Jul 21

How climate change could be a risk to your savings

Apr 21, 2021
· The more extreme and frequent weather events get, the higher the financial damage associated on property, but also on other parts of our economy.
· Meanwhile, more and more countries are committing to becoming carbon neutral in the next few decades. Though necessary, this transition is also a risk.
Local firefighters Richard LeBlanc and Richard Devlin respond to a house fire in the aftermath of Hurricane Delta in Lafayette, Louisiana, October 11, 2020.
LONDON — Climate change is increasingly influencing investment decisions, but it also poses certain risks to financial stability that are not being taken completely seriously, experts have told CNBC.
People are now much more aware of the issue, even those who have savings invested in carbon intensive companies, Yannis Dafermos, a lecturer at SOAS University of London, told CNBC. He added that as a result “they also realize they might face some financial losses, if they don’t do anything.”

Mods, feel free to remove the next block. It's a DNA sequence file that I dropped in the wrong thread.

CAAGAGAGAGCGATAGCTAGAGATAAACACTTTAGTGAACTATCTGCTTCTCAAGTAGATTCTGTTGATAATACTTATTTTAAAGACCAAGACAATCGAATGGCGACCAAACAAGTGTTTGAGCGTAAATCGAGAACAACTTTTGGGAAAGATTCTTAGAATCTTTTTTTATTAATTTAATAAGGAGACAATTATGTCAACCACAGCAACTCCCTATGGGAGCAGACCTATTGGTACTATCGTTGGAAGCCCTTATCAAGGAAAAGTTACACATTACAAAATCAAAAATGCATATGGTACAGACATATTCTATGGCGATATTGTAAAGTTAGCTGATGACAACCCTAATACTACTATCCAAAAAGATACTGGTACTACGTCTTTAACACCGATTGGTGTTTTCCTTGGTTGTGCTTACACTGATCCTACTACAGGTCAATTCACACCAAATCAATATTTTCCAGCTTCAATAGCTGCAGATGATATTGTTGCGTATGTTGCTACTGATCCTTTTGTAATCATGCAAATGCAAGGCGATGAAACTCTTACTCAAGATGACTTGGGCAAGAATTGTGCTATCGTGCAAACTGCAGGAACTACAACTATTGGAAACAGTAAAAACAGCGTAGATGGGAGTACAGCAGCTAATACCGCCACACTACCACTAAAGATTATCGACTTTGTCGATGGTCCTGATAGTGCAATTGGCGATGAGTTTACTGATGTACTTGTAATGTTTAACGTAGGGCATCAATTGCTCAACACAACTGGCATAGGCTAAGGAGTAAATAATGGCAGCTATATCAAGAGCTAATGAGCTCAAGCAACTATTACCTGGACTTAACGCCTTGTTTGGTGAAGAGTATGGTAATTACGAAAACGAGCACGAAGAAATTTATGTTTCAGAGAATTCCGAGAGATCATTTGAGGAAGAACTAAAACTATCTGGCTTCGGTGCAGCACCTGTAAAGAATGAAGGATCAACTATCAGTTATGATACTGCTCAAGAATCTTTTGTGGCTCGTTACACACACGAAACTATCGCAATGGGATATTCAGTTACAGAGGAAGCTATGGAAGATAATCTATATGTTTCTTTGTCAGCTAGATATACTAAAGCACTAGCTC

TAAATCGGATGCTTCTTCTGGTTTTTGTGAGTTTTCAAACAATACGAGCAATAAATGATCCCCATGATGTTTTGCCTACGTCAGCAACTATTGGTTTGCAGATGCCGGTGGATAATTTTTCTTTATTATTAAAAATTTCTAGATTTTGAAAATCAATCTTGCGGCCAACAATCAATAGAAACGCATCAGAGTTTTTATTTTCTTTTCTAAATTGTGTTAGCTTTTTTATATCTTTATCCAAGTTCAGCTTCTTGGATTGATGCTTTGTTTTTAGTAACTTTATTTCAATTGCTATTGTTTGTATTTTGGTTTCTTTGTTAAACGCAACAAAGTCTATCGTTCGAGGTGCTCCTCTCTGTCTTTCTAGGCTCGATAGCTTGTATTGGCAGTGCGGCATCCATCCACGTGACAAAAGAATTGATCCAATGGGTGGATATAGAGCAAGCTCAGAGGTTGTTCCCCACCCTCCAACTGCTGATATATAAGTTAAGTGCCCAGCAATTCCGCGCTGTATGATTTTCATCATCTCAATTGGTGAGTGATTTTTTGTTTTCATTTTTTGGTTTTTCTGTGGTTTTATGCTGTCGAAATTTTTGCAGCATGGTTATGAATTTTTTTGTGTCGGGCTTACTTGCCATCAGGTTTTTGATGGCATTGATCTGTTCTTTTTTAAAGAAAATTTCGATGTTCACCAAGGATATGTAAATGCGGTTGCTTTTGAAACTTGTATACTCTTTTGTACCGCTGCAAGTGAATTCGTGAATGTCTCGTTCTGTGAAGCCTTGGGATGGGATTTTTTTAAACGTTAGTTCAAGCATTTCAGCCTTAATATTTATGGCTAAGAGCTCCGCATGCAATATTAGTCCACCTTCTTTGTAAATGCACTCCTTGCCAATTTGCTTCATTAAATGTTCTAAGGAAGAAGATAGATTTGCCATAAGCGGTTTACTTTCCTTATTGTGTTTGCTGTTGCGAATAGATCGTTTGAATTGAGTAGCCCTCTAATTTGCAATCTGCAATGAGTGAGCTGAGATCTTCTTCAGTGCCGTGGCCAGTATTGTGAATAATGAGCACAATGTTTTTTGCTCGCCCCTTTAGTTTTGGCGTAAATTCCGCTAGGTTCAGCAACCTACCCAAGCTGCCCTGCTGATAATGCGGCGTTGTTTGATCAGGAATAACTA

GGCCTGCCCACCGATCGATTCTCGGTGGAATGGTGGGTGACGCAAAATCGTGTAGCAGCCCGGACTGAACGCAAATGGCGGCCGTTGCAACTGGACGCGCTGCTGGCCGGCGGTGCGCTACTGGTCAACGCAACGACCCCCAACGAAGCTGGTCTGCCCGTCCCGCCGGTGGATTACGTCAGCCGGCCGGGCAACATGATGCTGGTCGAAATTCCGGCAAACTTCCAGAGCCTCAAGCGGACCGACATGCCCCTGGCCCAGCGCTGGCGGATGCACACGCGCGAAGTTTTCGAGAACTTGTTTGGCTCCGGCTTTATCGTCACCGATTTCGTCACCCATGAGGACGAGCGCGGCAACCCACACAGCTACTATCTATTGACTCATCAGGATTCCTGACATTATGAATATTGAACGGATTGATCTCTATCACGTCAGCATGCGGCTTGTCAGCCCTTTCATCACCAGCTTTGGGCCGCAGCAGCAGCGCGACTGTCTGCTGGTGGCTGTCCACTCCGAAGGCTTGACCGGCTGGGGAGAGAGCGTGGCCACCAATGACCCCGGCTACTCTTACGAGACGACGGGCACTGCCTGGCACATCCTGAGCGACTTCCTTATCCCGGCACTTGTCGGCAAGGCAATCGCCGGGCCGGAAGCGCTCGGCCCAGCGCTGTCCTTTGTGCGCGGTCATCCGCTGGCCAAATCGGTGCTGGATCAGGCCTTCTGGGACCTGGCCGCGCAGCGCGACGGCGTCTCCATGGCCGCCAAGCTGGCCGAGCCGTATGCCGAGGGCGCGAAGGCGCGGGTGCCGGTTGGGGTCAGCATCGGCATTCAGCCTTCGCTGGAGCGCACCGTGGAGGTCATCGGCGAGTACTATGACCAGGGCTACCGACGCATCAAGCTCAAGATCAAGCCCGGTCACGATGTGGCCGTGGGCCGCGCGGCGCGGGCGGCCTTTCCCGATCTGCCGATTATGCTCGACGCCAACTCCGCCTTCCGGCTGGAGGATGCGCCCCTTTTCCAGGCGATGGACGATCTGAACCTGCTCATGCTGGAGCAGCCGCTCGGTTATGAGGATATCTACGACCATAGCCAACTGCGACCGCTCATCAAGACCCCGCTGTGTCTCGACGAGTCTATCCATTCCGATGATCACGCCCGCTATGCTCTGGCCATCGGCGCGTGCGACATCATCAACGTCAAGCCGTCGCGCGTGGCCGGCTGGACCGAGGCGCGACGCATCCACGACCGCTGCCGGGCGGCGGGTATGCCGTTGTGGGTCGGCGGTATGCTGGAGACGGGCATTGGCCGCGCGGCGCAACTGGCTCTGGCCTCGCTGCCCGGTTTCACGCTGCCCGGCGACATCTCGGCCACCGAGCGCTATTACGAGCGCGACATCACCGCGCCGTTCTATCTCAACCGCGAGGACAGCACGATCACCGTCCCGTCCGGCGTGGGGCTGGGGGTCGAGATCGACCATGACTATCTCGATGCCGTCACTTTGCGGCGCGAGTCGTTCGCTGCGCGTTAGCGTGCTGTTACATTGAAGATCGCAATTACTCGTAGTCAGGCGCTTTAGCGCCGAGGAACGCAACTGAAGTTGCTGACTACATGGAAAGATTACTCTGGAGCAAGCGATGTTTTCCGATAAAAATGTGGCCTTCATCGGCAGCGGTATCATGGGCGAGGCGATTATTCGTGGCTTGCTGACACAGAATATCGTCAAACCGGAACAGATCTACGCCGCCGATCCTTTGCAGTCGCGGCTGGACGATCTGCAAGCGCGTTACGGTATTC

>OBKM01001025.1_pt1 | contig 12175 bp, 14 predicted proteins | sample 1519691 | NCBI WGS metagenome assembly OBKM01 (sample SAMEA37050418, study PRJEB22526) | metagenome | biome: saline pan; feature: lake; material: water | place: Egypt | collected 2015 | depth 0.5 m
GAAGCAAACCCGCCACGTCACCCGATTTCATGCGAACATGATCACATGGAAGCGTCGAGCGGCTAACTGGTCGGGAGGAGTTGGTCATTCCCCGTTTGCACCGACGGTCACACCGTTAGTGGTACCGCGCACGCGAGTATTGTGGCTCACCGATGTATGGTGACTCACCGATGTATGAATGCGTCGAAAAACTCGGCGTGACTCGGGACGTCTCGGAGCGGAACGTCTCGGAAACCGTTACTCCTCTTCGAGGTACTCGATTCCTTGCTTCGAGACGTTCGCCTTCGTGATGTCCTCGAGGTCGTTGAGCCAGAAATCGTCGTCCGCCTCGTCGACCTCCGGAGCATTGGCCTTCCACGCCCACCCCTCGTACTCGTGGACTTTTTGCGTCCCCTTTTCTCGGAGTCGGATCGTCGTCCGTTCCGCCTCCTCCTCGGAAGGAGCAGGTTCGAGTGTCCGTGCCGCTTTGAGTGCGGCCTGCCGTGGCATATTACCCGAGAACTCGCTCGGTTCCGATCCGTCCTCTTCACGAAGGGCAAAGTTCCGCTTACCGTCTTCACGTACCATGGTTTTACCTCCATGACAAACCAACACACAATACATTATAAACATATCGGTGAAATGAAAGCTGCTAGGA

As a result of the increased climate awareness, “there is now more pressure for instance on institutional investors and pension funds to adjust to the new reality,” Dafermos added.
Investments in ESG funds (which put either environmental, social or governance criteria at the heart of their decisions) have picked up in recent years, mainly in the wake of the coronavirus pandemic. Deloitte estimated last year that there could be 200 new ESG funds set up between 2020 and 2023, more than doubling the activity seen in the the previous three years.
But there are issues with ESG as whole, including a lack of transparency on what firms are actually doing in this field and the need for tougher regulation. And at the same time, ESG funds do not solve all the issues that climate change poses for markets.
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